Claire Danes, Vanessa Redgrave, Toni Collette, Patrick Wilson, Hugh Dancy
Directed by Lajos Koltai
Rated PG-13
Opens Friday

Josh Bell

It’s a little early for Oscar season, but Evening drips with so much prestige that it might as well come with preprinted “For Your Consideration” ads. The fact that it’s being pushed into theaters in the middle of the summer against huge action blockbusters could indicate that the studio thinks it’ll be effective counterprogramming, but it more likely indicates that they know the movie’s terrible and are hoping to spare all these respected actors too much shame.

Really, though, the actors are bringing much of it on themselves. The melodramatic script and maudlin direction don’t help, certainly, but there is no shortage of scenery-chewing and histrionics from the cast, starting with classy legend Redgrave as the aged Ann, lying on her deathbed and attended by her two daughters (Collette and Miranda Richardson). While Ann wastes away from some unspecified cinematic illness, she flashes back to her early 20s, when she was played by Claire Danes and attending the wedding of her best friend, Lila (Mamie Gummer). While at Lila’s picturesque summer home, Ann falls in love with stoic doctor Harris (Wilson), a childhood friend of Lila’s who’s also an object of unrequited love for Lila herself and her sexually confused brother Buddy (Dancy).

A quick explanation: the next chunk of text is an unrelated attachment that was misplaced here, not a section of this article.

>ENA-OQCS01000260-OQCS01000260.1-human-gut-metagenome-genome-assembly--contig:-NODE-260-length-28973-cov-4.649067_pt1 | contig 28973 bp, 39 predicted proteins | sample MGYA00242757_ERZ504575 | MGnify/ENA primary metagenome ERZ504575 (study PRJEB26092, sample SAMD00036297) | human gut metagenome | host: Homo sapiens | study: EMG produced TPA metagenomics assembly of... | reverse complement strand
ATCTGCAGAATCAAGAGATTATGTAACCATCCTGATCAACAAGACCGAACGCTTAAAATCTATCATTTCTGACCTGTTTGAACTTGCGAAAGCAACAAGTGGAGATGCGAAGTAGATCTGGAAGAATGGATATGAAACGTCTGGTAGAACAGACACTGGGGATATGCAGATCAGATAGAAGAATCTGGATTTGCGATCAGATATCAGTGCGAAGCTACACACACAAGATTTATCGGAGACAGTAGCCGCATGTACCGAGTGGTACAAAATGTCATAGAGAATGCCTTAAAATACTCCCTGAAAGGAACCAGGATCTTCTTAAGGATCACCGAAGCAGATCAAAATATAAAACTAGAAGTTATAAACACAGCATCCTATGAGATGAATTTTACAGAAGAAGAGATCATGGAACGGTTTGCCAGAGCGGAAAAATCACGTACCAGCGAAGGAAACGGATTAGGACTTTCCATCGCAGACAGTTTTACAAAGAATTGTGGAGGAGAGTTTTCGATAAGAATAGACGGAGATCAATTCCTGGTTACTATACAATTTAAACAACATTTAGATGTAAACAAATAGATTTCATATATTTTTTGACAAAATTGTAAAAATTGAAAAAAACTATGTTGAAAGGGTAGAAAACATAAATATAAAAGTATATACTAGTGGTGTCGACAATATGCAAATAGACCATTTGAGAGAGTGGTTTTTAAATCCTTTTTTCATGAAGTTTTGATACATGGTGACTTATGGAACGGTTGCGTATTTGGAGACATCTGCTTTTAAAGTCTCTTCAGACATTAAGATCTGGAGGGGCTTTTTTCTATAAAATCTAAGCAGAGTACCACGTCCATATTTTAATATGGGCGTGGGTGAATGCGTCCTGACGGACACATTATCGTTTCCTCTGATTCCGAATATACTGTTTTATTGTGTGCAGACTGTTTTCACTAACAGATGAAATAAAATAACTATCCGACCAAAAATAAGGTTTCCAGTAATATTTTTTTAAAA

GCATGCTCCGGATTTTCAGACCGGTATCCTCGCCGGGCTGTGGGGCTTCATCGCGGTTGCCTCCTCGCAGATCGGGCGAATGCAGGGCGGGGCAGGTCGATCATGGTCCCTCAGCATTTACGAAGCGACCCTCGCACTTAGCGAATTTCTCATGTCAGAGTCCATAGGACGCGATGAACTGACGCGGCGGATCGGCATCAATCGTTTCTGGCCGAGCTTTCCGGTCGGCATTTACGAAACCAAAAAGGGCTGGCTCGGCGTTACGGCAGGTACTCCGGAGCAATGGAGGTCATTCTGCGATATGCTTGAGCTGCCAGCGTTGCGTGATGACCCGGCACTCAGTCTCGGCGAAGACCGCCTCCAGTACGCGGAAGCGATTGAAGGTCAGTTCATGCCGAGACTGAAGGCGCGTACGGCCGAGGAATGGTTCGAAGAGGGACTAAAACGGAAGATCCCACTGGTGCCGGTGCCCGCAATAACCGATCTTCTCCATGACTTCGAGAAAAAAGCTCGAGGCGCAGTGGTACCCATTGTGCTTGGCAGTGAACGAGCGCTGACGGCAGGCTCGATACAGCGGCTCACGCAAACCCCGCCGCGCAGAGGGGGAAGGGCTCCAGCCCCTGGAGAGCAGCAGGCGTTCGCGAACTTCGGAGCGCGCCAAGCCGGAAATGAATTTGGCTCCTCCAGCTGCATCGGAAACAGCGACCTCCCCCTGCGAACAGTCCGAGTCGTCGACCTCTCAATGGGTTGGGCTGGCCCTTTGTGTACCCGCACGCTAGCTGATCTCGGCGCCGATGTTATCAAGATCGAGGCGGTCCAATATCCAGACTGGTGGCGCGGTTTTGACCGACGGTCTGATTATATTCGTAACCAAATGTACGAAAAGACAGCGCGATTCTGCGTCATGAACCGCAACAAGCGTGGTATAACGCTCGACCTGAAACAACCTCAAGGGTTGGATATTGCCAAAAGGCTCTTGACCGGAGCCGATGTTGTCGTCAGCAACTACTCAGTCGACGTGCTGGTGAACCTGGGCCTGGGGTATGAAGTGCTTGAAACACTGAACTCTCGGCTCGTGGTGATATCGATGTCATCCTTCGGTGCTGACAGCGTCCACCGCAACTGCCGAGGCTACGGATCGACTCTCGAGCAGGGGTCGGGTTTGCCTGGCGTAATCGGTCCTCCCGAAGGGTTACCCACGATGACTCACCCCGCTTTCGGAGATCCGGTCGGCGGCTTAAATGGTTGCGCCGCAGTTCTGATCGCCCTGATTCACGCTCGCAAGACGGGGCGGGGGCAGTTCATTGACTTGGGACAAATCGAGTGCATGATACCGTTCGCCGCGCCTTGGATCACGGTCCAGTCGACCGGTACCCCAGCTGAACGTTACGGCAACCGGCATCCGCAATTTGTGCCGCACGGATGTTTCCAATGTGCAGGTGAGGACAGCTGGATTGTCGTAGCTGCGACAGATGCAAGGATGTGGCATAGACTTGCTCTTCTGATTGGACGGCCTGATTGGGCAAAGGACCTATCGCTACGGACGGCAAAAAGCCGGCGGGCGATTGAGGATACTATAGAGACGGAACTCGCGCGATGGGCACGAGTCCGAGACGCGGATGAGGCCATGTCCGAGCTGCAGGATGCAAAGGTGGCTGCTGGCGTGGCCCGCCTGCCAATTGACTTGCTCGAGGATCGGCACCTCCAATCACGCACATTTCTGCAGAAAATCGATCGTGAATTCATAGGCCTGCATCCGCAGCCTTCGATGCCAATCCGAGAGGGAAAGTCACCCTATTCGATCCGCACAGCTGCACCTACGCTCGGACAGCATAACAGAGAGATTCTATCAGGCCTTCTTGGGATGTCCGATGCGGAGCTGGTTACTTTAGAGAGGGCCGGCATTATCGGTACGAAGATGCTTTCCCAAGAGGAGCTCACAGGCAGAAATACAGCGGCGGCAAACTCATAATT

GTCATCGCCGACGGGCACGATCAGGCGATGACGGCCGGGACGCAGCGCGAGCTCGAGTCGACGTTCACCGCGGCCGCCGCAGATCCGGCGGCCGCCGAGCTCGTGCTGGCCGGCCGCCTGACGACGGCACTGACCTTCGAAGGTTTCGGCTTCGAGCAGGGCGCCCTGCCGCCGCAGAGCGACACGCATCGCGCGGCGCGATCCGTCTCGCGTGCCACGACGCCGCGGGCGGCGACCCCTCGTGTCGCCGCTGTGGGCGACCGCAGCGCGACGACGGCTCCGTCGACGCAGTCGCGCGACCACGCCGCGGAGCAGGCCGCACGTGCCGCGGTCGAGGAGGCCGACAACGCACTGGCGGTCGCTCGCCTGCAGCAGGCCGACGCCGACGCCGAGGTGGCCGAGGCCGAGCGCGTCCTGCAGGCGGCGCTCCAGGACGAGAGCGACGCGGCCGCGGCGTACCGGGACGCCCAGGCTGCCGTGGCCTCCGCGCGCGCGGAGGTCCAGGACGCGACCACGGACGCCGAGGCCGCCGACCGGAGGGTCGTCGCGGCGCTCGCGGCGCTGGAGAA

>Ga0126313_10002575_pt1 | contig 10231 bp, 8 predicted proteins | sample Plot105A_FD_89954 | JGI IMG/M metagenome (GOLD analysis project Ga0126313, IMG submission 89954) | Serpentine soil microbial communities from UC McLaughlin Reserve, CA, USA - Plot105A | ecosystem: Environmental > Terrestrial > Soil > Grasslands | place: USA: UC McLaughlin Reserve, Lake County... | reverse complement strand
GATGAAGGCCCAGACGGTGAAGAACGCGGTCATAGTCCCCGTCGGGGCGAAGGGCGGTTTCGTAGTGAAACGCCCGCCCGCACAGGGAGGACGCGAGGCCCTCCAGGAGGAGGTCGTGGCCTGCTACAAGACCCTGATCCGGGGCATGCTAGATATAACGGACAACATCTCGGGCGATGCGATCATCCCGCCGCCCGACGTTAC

While Redgrave enacts convenient moments of confusion and lucidity, and Collette gives her millionth performance as a neurotic woman who can’t get her life together, Danes at least holds up the film’s nominal leading role, once again giving a sturdy performance in the midst of precious, sentimental mush (see 2005’s Shopgirl). Wilson is hopelessly wooden, but Dancy makes up for it by wildly over-emoting in every scene he’s in, seemingly never without tears in his eyes and a drunken slur in his voice.

Based on the novel by Susan Minot (who co-wrote the screenplay), Evening might have worked on the page, with evocative descriptions and carefully crafted dialogue. But director Koltai literalizes the symbolism and drowns everything in a sappy, overpowering score; the characters end up sounding like they’re reading dialogue from a bad novel. Reduced to soap-opera hysterics as it heads toward its conclusion, Evening finally expires with as much tiresome fanfare as its protagonist.

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